It’s his apoc­a­lypse pow

Guillermo del Toro’s just hav­ing fun with ro­bots, writes

The Gold Coast Bulletin - Play Magazine - - MOVIES -

HEN Guillermo del Toro talks about ro­bots and aliens, his whole de­meanour changes: his smile lights up his face, his eyes crin­kle up and he be­comes highly an­i­mated, mak­ing him look a decade younger than his 48 years.

Thank­fully, there are plenty of them in Pa­cific Rim – which comes five years af­ter the Mex­i­can film-maker’s last movie, the se­quel to Hell­boy – hence his ex­cite­ment.

‘‘When I was do­ing this movie, some­thing hap­pened to me that had never hap­pened to me on a movie – ev­ery week, I would find my­self smil­ing like a moron,’’ says del Toro.

‘‘I have seen it 130 times now, and ev­ery time I en­joy it. That’s tes­ta­ment to loving it very much.’’

Based on the screen­play writ­ten by del Toro and Travis Beacham, Pa­cific Rim fol­lows a group of Jaegers (from the Ger­man word for hunter) as they try to pro­tect earth from a species of aliens known as Kaiju, a Ja­panese word for ‘gi­ant beast’. It’s been a long time com­ing for del Toro, who made his film de­but 20 years ago with 1993’s fan­tasy thriller Cronos.

‘‘It was a pro­ject that en­com­passed ev­ery sin­gle thing on my wish list, vis­ually, at­mo­spher­i­cally and emo­tion­ally. It’s an un­stop­pable, thrilling ad­ven­ture about pi­lots and gi­ant ro­bots up against alien mon­sters, the likes of which we’ve never seen.’’

If the plot sounds fa­mil­iar, that’s be­cause Pa­cific Rim is a cross be­tween Iron Man, Trans­form­ers and Godzilla.

Just don’t men­tion Michael Bay (who di­rected the Trans­form­ers films) or Iron Man di­rec­tor Jon Favreau to del Toro.

‘‘I wish I knew why Jon or Michael did this or that. For me, the era of gi­ant ro­bot movies started when I was eight years old and I’ve been wait­ing pa­tiently to get it made,’’ he says.

As a child grow­ing up in Guadalajara, he was a huge fan of Ja­panese anime and manga, and those in­flu­ences come through on this film.

‘‘I’m not a science fic­tion guy but I love ro­bots with a pas­sion, be­cause I think they rep­re­sent some­thing es­sen­tial about hu­man­ity,’’ he says.

‘‘They are beau­ti­ful, pow­er­ful fig­ures to tell a hu­man story.’’

Del Toro ad­mits he likes de­struc­tive aliens as much as the good­ies.

‘‘As a kid, I was in awe of mon­sters. I like the bad Kaiju some­times more. In the case of Godzilla ver­sus King Ghi­do­rah, I liked Ghi­do­rah more.

‘‘There is no such thing as a good tor­nado or a bad one. You don’t pity it. You can see when a film-maker gets high on his own sup­ply and I did – I get off on Kai­jus!’’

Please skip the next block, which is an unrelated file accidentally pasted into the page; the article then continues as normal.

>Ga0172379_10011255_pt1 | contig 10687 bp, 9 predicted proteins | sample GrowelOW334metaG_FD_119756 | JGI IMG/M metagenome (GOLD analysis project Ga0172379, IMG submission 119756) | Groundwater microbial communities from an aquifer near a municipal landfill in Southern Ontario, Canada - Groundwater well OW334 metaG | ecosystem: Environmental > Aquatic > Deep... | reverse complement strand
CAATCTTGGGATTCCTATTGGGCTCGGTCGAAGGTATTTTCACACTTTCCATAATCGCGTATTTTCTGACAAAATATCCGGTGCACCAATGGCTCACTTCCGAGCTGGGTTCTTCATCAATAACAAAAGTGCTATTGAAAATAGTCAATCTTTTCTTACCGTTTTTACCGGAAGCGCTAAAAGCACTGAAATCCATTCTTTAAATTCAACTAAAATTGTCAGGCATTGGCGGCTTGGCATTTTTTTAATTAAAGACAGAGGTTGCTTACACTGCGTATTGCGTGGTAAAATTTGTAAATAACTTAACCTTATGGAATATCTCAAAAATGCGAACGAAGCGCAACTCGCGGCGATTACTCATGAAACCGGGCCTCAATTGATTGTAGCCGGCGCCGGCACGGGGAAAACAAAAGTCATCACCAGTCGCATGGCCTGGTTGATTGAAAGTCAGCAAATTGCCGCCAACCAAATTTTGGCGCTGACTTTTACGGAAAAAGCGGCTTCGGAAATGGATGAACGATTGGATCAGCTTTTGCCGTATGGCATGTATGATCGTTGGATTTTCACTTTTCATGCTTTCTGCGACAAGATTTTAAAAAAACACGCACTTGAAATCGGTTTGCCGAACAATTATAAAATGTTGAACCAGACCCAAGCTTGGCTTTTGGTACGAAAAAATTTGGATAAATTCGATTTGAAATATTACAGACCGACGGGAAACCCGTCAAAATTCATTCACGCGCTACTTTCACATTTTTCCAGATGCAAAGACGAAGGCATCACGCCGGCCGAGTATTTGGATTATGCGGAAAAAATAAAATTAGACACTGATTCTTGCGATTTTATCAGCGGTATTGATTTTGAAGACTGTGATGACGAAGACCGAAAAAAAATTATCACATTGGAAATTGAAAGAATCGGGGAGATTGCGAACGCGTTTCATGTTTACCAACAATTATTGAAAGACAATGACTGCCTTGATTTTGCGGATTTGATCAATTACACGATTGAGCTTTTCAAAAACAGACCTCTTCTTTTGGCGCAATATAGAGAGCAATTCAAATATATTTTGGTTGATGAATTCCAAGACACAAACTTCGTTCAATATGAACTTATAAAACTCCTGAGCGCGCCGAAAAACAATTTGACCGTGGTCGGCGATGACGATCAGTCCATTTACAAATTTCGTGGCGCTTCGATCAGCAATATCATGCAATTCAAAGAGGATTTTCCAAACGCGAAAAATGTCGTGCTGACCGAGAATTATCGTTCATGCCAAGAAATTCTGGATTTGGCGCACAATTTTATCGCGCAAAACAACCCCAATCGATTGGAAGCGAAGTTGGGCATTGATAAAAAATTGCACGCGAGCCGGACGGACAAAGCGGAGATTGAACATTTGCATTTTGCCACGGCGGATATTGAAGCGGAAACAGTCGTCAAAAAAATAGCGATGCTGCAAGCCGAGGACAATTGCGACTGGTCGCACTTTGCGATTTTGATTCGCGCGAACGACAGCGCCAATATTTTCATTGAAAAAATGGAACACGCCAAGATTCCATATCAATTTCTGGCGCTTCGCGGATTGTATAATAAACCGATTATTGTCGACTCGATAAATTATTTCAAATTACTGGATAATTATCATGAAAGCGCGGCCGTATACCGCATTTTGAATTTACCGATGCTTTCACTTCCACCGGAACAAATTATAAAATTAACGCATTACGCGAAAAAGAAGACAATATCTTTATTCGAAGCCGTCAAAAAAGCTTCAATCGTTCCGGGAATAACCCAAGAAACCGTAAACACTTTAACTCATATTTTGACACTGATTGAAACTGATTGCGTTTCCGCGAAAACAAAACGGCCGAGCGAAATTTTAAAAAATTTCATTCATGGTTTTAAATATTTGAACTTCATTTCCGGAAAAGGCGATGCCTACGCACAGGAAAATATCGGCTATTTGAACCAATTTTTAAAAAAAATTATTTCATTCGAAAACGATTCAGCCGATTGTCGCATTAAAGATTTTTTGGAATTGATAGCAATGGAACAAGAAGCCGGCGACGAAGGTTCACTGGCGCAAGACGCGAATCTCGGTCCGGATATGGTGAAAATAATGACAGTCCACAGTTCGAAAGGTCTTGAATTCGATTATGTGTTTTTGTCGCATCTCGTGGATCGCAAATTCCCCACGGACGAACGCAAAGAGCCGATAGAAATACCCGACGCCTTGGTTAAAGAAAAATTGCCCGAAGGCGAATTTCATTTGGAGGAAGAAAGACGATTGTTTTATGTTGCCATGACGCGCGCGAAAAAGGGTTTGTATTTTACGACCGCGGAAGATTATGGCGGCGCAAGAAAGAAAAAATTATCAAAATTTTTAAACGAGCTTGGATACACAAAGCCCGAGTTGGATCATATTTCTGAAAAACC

Ro­bots aside, the hu­man story here re­volves around Raleigh Becket (played by Char­lie Hun­nam), his Ja­panese co-pilot Mako Mori (Rinko Kikuchi) and com­man­der Stacker Pen­te­cost (Idris Elba).

‘‘I’m a huge fan of Bri­tish TV and I watch too much for my own good. I watch ac­tors and I make a note, and want to bring them to the movies be­cause I think they’re fan­tas­tic,’’ he says.

Del Toro, who has two daugh­ters with wife Lorenza, de­cided to cast Bri­tish ac­tor Hun­nam af­ter see­ing him as Jax Teller in Sons Of An­ar­chy.

‘‘Char­lie and I al­most worked to­gether in Hell­boy II, but it didn’t work,’’ he says. Ul­ti­mately, he was won over by Hun­nam’s charm. ‘‘I got to meet him and he was such a sweet guy with a pure heart. This is the guy I want my daugh­ters to bring home, for them to say, ‘This is my boyfriend’ and I will cook for them.’’

Del Toro ini­tially ap­proached Hol­ly­wood su­per­star Tom Cruise to play Stacker, be­fore of­fer­ing it to Elba.

‘‘Tom was in­ter­ested, but we couldn’t fit the dates to make it work. He was go­ing to do Mis­sion: Im­pos­si­ble and this and that, so we moved on im­me­di­ately to Idris,’’ he says.

‘‘I saw him on The Wire first and I thought he was an Amer­i­can ac­tor. I think you can only have the phrase, ‘We’re can­celling the apoc­a­lypse’ de­liv­ered by maybe four ac­tors over­all, and he is one of them.’’

The big-bud­get ac­tion ad­ven­ture fea­tur­ing the bat­tles be­tween ro­bots and aliens is far re­moved from del Toro’s pre­vi­ous work, which in­cludes comic book adap­ta­tions Blade II and Hell­boy and fan­tasy-hor­ror films Pan’s Labyrinth, Cronos and The Devil’s Back­bone.

‘‘This is my most un-mod­est film. The scale is enor­mous and I’m just a big kid hav­ing fun,’’ he says.

Pa­cific Rim opens to­day.

Pa­cific Rim,

Idris Elba as Stacker Pen­te­cost in di­rected by Guillermo del Toro (left).

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